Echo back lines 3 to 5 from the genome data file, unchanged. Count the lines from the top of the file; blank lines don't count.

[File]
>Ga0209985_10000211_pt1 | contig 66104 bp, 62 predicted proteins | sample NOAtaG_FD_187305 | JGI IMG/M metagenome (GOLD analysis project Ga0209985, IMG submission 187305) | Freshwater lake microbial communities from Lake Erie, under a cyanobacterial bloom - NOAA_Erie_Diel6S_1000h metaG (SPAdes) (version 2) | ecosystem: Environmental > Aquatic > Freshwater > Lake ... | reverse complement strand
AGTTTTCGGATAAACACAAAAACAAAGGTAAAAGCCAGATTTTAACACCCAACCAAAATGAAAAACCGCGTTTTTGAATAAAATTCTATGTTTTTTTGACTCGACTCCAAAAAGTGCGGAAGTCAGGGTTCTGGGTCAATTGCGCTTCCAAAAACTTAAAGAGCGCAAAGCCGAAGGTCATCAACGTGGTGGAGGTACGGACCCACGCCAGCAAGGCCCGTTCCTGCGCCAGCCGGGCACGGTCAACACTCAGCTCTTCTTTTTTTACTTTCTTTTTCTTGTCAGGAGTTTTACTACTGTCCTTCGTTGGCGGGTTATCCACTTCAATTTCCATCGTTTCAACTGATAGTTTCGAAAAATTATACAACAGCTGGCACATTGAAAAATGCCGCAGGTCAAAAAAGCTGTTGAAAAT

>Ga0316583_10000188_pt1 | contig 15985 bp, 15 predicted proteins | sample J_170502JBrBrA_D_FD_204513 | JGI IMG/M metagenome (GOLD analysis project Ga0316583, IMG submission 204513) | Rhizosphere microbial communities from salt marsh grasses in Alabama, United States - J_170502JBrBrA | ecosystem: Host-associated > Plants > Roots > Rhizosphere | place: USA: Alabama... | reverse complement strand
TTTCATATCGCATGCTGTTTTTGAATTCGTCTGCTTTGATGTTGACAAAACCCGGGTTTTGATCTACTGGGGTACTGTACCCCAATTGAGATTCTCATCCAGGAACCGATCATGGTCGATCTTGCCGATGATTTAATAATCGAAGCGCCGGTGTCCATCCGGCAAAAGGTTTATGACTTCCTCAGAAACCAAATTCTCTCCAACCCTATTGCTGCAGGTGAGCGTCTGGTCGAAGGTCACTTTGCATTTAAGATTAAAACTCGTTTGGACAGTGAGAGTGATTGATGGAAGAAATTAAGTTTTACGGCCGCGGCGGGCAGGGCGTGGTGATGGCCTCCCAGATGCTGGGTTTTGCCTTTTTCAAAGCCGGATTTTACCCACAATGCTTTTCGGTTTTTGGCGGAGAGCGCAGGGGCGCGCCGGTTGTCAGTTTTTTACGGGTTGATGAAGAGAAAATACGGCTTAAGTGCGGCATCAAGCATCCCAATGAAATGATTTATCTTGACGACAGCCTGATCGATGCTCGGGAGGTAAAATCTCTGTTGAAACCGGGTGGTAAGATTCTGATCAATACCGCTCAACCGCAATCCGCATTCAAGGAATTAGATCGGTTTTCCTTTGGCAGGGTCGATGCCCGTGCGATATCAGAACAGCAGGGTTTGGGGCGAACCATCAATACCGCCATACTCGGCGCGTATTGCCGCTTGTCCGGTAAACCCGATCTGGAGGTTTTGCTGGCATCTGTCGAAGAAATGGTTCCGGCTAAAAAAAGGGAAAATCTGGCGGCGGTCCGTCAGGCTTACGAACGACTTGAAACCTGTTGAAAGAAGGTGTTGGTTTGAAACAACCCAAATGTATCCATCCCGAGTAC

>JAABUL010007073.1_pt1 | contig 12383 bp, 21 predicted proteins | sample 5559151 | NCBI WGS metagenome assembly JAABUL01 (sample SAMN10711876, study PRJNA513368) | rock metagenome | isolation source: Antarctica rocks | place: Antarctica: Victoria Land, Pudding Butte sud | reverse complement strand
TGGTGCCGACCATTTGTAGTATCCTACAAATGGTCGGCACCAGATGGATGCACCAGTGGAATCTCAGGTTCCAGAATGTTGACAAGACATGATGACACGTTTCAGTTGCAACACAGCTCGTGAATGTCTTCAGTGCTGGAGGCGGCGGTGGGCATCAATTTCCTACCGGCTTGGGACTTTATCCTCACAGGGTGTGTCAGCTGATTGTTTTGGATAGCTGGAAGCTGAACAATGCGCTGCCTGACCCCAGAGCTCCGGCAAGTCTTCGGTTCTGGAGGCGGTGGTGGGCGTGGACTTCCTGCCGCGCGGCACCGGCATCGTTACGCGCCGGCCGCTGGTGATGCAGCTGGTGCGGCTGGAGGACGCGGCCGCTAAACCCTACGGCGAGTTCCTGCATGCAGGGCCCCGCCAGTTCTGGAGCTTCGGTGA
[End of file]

>Ga0316583_10000188_pt1 | contig 15985 bp, 15 predicted proteins | sample J_170502JBrBrA_D_FD_204513 | JGI IMG/M metagenome (GOLD analysis project Ga0316583, IMG submission 204513) | Rhizosphere microbial communities from salt marsh grasses in Alabama, United States - J_170502JBrBrA | ecosystem: Host-associated > Plants > Roots > Rhizosphere | place: USA: Alabama... | reverse complement strand
TTTCATATCGCATGCTGTTTTTGAATTCGTCTGCTTTGATGTTGACAAAACCCGGGTTTTGATCTACTGGGGTACTGTACCCCAATTGAGATTCTCATCCAGGAACCGATCATGGTCGATCTTGCCGATGATTTAATAATCGAAGCGCCGGTGTCCATCCGGCAAAAGGTTTATGACTTCCTCAGAAACCAAATTCTCTCCAACCCTATTGCTGCAGGTGAGCGTCTGGTCGAAGGTCACTTTGCATTTAAGATTAAAACTCGTTTGGACAGTGAGAGTGATTGATGGAAGAAATTAAGTTTTACGGCCGCGGCGGGCAGGGCGTGGTGATGGCCTCCCAGATGCTGGGTTTTGCCTTTTTCAAAGCCGGATTTTACCCACAATGCTTTTCGGTTTTTGGCGGAGAGCGCAGGGGCGCGCCGGTTGTCAGTTTTTTACGGGTTGATGAAGAGAAAATACGGCTTAAGTGCGGCATCAAGCATCCCAATGAAATGATTTATCTTGACGACAGCCTGATCGATGCTCGGGAGGTAAAATCTCTGTTGAAACCGGGTGGTAAGATTCTGATCAATACCGCTCAACCGCAATCCGCATTCAAGGAATTAGATCGGTTTTCCTTTGGCAGGGTCGATGCCCGTGCGATATCAGAACAGCAGGGTTTGGGGCGAACCATCAATACCGCCATACTCGGCGCGTATTGCCGCTTGTCCGGTAAACCCGATCTGGAGGTTTTGCTGGCATCTGTCGAAGAAATGGTTCCGGCTAAAAAAAGGGAAAATCTGGCGGCGGTCCGTCAGGCTTACGAACGACTTGAAACCTGTTGAAAGAAGGTGTTGGTTTGAAACAACCCAAATGTATCCATCCCGAGTAC

>JAABUL010007073.1_pt1 | contig 12383 bp, 21 predicted proteins | sample 5559151 | NCBI WGS metagenome assembly JAABUL01 (sample SAMN10711876, study PRJNA513368) | rock metagenome | isolation source: Antarctica rocks | place: Antarctica: Victoria Land, Pudding Butte sud | reverse complement strand